WAHHHOOOOO! I was assigned this book my junior year of college and didn’t finish; since then I have picked it up two or three times, read a dozen or so pages, and put it right back down. But, I finally persevered and finished it. I feel like I’ve been holding my breath for six years and can finally breathe.
All the King’s Men is about a southern politician, Willie Stark, as he makes an unlikely climb up the political ladder to become governor of an unnamed state (based loosely on the life of Huey P. Long–so the state is in theory Louisiana). He is used by others at first to help split a vote, but when Stark finds out he is being played by others he stakes his claim and begins speaking directly to the people. He doesn’t win his election, but the people hear his voice. Soon he does become governor, but somewhere along the way he becomes entrenched in the power of his position and…well, I’m not going to tell you!
While the story of Willie seems to be the main focus, the book is narrated by Jack Burden, a once newspaper man and later the secretary and right-hand man to Willie. As Jack explains, “the story of Willie Stark and the story of Jack Burden are, in a sense, one story” (157). It slowly becomes clear that Jack’s search for truth and meaning is the center and heart of All the King’s Men. Jack tells the story of Willie’s climb to the top, of his love affairs with various women, of his short comings and failings, but really, Jack is telling his own story about love and loss, redemption and truth, and finally answers to all of the questions.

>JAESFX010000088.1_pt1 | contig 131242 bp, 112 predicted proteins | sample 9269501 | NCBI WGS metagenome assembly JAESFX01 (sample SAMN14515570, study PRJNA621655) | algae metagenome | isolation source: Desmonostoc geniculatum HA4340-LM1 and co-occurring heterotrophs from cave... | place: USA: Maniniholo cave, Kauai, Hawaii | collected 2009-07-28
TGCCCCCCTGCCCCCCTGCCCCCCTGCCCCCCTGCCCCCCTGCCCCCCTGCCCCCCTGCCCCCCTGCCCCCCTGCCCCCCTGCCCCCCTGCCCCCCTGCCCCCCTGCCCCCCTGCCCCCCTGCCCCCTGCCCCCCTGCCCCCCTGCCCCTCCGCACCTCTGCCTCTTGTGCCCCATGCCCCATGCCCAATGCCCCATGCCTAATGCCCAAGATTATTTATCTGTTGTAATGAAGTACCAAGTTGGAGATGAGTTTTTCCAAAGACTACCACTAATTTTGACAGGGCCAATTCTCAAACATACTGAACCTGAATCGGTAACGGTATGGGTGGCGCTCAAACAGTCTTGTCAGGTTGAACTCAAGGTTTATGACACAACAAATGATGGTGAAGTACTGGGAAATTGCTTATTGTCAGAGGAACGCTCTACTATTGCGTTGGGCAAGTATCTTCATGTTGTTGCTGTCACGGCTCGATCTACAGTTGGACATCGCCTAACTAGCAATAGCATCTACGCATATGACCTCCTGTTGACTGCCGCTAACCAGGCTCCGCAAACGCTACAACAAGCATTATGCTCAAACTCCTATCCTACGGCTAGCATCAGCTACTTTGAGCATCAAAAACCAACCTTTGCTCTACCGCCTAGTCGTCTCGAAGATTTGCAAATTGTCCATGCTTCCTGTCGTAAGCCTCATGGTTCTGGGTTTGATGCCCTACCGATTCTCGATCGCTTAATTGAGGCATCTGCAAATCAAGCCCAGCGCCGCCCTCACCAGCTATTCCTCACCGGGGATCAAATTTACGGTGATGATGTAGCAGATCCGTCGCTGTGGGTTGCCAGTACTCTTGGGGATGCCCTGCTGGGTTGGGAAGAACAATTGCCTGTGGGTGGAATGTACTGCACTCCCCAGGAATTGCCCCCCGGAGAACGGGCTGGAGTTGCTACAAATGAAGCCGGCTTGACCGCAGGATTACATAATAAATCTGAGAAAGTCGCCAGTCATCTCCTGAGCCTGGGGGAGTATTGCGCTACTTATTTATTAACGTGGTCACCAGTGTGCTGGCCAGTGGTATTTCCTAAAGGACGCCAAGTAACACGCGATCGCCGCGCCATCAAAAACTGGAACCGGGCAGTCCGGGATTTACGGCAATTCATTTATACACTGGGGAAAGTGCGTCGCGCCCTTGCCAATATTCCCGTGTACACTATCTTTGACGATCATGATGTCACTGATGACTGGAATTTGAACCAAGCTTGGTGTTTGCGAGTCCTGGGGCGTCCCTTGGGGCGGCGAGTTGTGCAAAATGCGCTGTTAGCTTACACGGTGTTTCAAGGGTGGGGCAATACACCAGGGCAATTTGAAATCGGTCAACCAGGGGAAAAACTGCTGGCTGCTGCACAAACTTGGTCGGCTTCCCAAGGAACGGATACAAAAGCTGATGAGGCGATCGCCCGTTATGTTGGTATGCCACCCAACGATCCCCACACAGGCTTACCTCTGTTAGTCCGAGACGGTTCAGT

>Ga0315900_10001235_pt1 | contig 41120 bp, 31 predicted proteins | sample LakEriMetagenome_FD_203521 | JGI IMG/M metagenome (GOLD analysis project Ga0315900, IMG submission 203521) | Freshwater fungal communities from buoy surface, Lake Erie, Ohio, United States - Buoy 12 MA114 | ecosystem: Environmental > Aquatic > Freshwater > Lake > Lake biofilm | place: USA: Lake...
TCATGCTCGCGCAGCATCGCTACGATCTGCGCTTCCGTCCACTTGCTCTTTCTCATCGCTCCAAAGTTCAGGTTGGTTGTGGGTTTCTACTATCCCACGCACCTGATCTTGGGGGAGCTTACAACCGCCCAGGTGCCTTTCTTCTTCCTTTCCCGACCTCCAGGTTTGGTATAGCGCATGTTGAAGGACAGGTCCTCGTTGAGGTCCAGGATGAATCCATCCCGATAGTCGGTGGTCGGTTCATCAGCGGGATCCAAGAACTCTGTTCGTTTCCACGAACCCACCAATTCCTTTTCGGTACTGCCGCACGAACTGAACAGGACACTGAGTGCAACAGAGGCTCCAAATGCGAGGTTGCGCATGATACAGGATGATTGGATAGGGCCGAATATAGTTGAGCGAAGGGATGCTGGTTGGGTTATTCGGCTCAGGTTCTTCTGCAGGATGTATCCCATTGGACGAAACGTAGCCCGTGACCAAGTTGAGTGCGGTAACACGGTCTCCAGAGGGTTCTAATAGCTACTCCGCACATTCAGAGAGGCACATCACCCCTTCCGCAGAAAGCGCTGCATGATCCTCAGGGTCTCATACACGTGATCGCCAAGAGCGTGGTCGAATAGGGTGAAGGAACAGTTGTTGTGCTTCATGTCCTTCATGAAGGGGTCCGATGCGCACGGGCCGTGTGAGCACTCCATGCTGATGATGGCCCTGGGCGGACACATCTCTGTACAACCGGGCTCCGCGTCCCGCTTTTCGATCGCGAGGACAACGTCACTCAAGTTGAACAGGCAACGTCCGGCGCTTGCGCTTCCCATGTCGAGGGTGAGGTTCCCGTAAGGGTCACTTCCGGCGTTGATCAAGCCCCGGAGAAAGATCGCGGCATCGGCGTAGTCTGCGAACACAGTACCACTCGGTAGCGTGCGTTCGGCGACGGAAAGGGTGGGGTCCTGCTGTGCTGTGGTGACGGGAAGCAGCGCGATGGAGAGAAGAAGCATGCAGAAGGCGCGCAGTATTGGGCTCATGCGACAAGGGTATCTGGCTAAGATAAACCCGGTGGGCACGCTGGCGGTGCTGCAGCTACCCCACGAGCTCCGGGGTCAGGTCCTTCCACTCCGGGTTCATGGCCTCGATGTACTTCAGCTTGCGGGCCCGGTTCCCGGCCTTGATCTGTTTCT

So, did I like the book? I did like it. I didn’t love it. The language Warren uses throughout the book is at the same time beautiful and tedious. This is not a weekend book, nor do I think it was meant as such. Every sentence (there is little dialogue) is packed with careful meaning, and I found myself having to re-read passages in order to grasp all of the hidden connections and subtle metaphors. But essentially I believe this quote gives a nice little summary of what is at the heart of this book (and it also gives a taste for the writing):
“…the world is like an enormous spider web and if you touch it, however lightly, at any point, the vibration ripples to the remotest perimeter and the drowsy spider feels the tingle and is drowsy no more but springs out to fling the gossamer coils about you who have touched the web and then inject the black, numbing poison under your hide. It does not matter whether or not you meant to brush the web of things. Your happy foot or your gay wing may have brushed it so lightly, but what happens always happens and there is the spider, bearded black and with his great faceted eyes glittering like mirrors in the sun, or like God’s eye, and the fangs dripping” (188-9).
Although Jack acts as if he is a bystander in the book, merely recording the events as they happen, he has to take responsibility for his actions–how even the slightest touch to the web of life will cause the other threads to ripple infinitely. Everything from his relationship to his mother, his love affair with Anne, his father and what he asks of him, and the way that all of these things connect to Willie shape the story–making All the King’s Men as much the story of Jack as it is Willie.
This book is a fascinating look into the human mind and one that I am grateful to have encountered. There has been some talk on the classics meme that I put up last weekend about how sometimes we don’t know why a classic is a classic–and I think in many cases this book is a classic, but I’m wondering why it was left off of the 1001 Books You Must Read Before You Die list. For all of its longwindedness (reminiscent of Faulkner–who is the king of Southern Lit…right??) :) it is a captivating and thought-evoking book.
*If you’ve reviewed it, let me know!